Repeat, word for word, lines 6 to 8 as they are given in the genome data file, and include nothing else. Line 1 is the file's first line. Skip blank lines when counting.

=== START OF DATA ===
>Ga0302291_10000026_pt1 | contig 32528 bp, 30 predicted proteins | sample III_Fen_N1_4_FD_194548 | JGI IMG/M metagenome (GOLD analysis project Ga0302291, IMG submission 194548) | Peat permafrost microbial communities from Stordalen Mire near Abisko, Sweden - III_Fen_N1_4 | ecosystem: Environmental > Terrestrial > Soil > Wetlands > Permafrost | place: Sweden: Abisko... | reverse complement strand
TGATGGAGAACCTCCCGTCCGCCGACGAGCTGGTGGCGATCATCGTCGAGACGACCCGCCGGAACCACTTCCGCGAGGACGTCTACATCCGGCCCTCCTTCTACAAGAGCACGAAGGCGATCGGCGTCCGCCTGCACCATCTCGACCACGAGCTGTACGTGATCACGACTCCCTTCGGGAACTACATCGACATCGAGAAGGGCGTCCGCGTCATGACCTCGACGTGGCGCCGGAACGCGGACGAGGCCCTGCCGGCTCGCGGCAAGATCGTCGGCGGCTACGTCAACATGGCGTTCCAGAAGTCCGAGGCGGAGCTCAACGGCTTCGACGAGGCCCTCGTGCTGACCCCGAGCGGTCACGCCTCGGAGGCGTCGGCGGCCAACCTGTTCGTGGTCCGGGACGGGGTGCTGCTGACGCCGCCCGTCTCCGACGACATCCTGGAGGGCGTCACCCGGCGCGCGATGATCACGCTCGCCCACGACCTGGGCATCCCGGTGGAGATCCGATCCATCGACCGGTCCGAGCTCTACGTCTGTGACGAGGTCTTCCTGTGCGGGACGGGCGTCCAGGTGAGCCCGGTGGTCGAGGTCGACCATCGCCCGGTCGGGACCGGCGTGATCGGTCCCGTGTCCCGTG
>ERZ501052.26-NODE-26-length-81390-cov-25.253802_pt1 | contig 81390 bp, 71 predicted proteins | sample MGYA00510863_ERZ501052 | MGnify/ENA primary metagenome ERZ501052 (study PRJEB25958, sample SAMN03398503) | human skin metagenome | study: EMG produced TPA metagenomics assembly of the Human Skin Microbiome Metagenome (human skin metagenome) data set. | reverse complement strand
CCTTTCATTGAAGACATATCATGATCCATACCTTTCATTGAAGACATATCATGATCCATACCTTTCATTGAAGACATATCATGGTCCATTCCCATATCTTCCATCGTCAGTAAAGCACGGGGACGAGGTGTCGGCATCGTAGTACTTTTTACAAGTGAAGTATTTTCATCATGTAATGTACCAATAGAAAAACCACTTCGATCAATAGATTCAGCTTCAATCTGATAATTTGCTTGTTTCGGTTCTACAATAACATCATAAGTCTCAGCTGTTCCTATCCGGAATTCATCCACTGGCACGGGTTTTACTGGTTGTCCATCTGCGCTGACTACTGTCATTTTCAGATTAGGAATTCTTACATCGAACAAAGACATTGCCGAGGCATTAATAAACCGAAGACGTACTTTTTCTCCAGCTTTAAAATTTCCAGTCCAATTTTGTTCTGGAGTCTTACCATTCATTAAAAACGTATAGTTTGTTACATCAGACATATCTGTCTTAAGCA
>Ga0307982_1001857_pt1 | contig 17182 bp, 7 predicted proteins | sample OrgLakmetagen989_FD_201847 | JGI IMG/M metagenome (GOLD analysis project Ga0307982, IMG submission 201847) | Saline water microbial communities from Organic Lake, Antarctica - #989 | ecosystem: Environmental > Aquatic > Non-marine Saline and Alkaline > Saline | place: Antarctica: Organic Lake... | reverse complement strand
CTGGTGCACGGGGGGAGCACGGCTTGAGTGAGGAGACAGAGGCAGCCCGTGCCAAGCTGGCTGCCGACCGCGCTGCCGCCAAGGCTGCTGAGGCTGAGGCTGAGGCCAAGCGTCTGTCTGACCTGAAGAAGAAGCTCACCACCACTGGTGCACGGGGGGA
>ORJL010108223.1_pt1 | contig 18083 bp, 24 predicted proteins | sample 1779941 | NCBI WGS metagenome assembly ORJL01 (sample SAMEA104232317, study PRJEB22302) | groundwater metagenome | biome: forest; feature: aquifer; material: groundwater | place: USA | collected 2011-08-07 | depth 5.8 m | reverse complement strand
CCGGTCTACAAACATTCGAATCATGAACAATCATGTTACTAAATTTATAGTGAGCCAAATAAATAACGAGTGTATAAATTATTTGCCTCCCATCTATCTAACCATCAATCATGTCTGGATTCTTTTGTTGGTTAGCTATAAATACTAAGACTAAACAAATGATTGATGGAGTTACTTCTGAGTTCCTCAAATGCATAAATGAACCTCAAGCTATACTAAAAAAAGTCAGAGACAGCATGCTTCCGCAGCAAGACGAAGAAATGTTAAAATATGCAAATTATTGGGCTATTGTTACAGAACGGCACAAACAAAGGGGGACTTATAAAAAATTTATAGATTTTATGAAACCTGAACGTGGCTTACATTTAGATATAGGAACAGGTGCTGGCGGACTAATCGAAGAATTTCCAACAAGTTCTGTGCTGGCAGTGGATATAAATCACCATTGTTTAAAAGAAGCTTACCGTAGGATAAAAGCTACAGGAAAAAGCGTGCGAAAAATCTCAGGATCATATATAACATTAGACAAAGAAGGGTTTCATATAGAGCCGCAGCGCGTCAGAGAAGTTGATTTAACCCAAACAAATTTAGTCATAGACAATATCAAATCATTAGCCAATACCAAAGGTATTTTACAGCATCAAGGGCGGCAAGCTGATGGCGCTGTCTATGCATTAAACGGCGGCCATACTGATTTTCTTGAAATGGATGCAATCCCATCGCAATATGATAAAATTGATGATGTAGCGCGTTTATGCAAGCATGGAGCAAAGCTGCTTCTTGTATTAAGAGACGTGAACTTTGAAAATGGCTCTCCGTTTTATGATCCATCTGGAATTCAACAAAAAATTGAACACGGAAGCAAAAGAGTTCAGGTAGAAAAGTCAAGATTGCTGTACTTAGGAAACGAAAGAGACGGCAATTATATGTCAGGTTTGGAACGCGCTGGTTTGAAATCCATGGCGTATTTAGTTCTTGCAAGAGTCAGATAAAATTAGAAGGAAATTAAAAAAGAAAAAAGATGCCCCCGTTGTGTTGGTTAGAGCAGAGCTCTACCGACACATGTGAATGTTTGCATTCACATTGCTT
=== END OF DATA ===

CTGGTGCACGGGGGGAGCACGGCTTGAGTGAGGAGACAGAGGCAGCCCGTGCCAAGCTGGCTGCCGACCGCGCTGCCGCCAAGGCTGCTGAGGCTGAGGCTGAGGCCAAGCGTCTGTCTGACCTGAAGAAGAAGCTCACCACCACTGGTGCACGGGGGGA
>ORJL010108223.1_pt1 | contig 18083 bp, 24 predicted proteins | sample 1779941 | NCBI WGS metagenome assembly ORJL01 (sample SAMEA104232317, study PRJEB22302) | groundwater metagenome | biome: forest; feature: aquifer; material: groundwater | place: USA | collected 2011-08-07 | depth 5.8 m | reverse complement strand
CCGGTCTACAAACATTCGAATCATGAACAATCATGTTACTAAATTTATAGTGAGCCAAATAAATAACGAGTGTATAAATTATTTGCCTCCCATCTATCTAACCATCAATCATGTCTGGATTCTTTTGTTGGTTAGCTATAAATACTAAGACTAAACAAATGATTGATGGAGTTACTTCTGAGTTCCTCAAATGCATAAATGAACCTCAAGCTATACTAAAAAAAGTCAGAGACAGCATGCTTCCGCAGCAAGACGAAGAAATGTTAAAATATGCAAATTATTGGGCTATTGTTACAGAACGGCACAAACAAAGGGGGACTTATAAAAAATTTATAGATTTTATGAAACCTGAACGTGGCTTACATTTAGATATAGGAACAGGTGCTGGCGGACTAATCGAAGAATTTCCAACAAGTTCTGTGCTGGCAGTGGATATAAATCACCATTGTTTAAAAGAAGCTTACCGTAGGATAAAAGCTACAGGAAAAAGCGTGCGAAAAATCTCAGGATCATATATAACATTAGACAAAGAAGGGTTTCATATAGAGCCGCAGCGCGTCAGAGAAGTTGATTTAACCCAAACAAATTTAGTCATAGACAATATCAAATCATTAGCCAATACCAAAGGTATTTTACAGCATCAAGGGCGGCAAGCTGATGGCGCTGTCTATGCATTAAACGGCGGCCATACTGATTTTCTTGAAATGGATGCAATCCCATCGCAATATGATAAAATTGATGATGTAGCGCGTTTATGCAAGCATGGAGCAAAGCTGCTTCTTGTATTAAGAGACGTGAACTTTGAAAATGGCTCTCCGTTTTATGATCCATCTGGAATTCAACAAAAAATTGAACACGGAAGCAAAAGAGTTCAGGTAGAAAAGTCAAGATTGCTGTACTTAGGAAACGAAAGAGACGGCAATTATATGTCAGGTTTGGAACGCGCTGGTTTGAAATCCATGGCGTATTTAGTTCTTGCAAGAGTCAGATAAAATTAGAAGGAAATTAAAAAAGAAAAAAGATGCCCCCGTTGTGTTGGTTAGAGCAGAGCTCTACCGACACATGTGAATGTTTGCATTCACATTGCTT